28 Aug 2017

Professional contracts a long way off for Black Ferns

10:51 am on 28 August 2017

There'll be no professional contracts for New Zealand women rugby players anytime soon, the New Zealand Rugby Union says.

Black Ferns celebrate their World Cup final win over England.

The Black Ferns celebrate their World Cup win over defending champions England on Sunday - the fifth time they've won the title. Photo: Photosport

The Black Ferns' fifth World Cup victory on Sunday has led to renewed calls for women players in the national side to have professional contracts and wages like their male counterparts.

The England side that they beat for the title did have professional contracts in the lead-up to the World Cup, but those have now lapsed. The English rugby bosses have opted to focus on the Sevens Olympic programme and are now offering contracts for the shorter format of the game.

New Zealand Rugby chief executive Steve Tew said there were not enough competitions to sustain full-time professional careers for women rugby players comparable to those for the All Blacks.

"One of the advantages they have in the northern hemisphere is there competition is close at hand ... so they can play Six Nations," he told Morning Report.

NZ Rugby chief executive Steve Tew.

Steve Tew Photo: Photosport

"The nearest competition we've got is Australia and right now they're not as competitive as we'd like them to be, so we have had to spend a lot of money over the last 24 months getting our team the right game preparation, which has been against England, Canada and Australia.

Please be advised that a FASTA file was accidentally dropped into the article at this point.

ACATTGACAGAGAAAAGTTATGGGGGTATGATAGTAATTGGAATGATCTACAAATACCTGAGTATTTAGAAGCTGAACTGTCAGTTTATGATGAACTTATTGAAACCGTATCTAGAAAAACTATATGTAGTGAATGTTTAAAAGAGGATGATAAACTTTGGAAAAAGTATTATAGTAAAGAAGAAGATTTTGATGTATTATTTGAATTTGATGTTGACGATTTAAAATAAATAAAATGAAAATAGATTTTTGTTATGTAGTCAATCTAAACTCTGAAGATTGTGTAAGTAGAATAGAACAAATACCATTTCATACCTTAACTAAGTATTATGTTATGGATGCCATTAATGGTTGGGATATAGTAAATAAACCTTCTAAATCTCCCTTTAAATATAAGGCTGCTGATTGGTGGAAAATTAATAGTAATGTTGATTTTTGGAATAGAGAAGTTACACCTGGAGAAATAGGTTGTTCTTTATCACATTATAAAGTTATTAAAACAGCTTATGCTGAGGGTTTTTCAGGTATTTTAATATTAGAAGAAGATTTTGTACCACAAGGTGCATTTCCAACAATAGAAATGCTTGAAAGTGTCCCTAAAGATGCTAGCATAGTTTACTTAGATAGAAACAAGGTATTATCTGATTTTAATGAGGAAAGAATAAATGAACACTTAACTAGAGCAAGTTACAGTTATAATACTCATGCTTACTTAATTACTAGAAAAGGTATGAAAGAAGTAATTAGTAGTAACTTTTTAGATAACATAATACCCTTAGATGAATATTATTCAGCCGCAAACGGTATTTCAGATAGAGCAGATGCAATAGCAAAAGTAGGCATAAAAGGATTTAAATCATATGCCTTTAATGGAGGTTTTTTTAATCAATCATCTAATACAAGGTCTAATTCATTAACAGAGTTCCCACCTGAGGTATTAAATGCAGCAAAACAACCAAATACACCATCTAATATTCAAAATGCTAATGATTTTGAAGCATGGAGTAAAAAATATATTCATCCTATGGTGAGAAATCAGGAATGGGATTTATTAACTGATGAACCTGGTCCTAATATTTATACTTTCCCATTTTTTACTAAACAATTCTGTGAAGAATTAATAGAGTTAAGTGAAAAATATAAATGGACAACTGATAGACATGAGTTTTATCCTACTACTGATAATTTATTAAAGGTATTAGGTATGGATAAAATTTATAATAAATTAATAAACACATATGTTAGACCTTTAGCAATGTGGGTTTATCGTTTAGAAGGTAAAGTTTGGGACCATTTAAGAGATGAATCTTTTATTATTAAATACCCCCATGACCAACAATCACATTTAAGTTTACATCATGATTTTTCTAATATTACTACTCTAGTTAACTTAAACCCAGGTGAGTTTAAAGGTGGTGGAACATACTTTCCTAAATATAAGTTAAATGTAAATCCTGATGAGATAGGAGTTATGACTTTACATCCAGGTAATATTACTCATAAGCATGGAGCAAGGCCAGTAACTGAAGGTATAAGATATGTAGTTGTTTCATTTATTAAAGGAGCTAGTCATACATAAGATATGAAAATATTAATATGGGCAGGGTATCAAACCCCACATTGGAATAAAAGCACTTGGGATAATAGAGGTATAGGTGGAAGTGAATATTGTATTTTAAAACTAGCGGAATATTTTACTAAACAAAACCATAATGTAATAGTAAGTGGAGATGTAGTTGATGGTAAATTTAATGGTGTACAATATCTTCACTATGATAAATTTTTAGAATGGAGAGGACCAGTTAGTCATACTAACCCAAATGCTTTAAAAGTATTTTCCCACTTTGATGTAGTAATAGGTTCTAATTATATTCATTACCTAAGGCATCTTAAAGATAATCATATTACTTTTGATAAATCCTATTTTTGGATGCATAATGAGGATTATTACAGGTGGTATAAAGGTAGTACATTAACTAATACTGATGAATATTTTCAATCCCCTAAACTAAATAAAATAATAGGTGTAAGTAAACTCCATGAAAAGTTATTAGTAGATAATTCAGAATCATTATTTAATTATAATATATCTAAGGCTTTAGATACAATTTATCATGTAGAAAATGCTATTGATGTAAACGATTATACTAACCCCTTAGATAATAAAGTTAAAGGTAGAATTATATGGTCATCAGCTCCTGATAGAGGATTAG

"So, a lot of money invested in the programme, as opposed to the players, because quite frankly right now there's not a full-time programme to contract them to."

"Even if we found the money, what would our women do all the time because there is no one to play on a full-time basis," he said.

Asked whether he was comfortable with top-flight All Blacks becoming millionaires while the Black Ferns had to work part-time jobs, Tew acknowledged it was a fair comparison.

"The nice thing about this victory is that it has brought the conversation up into the public profile.

"It's not isolated to women's rugby, it's a matter for a lot of our sports - a lot of our Olympians go away uncontracted making big sacrifices.

"The difference we've got [in rugby] is that we compare it to our men's game and we are very conscious of that debate and we'll be keeping having it, and we have got some very strong advocates inside our organisation that raise all those very valid points.

"We have ambitions for our women's game," he said. "It is the fastest growing part of rugby in this country."

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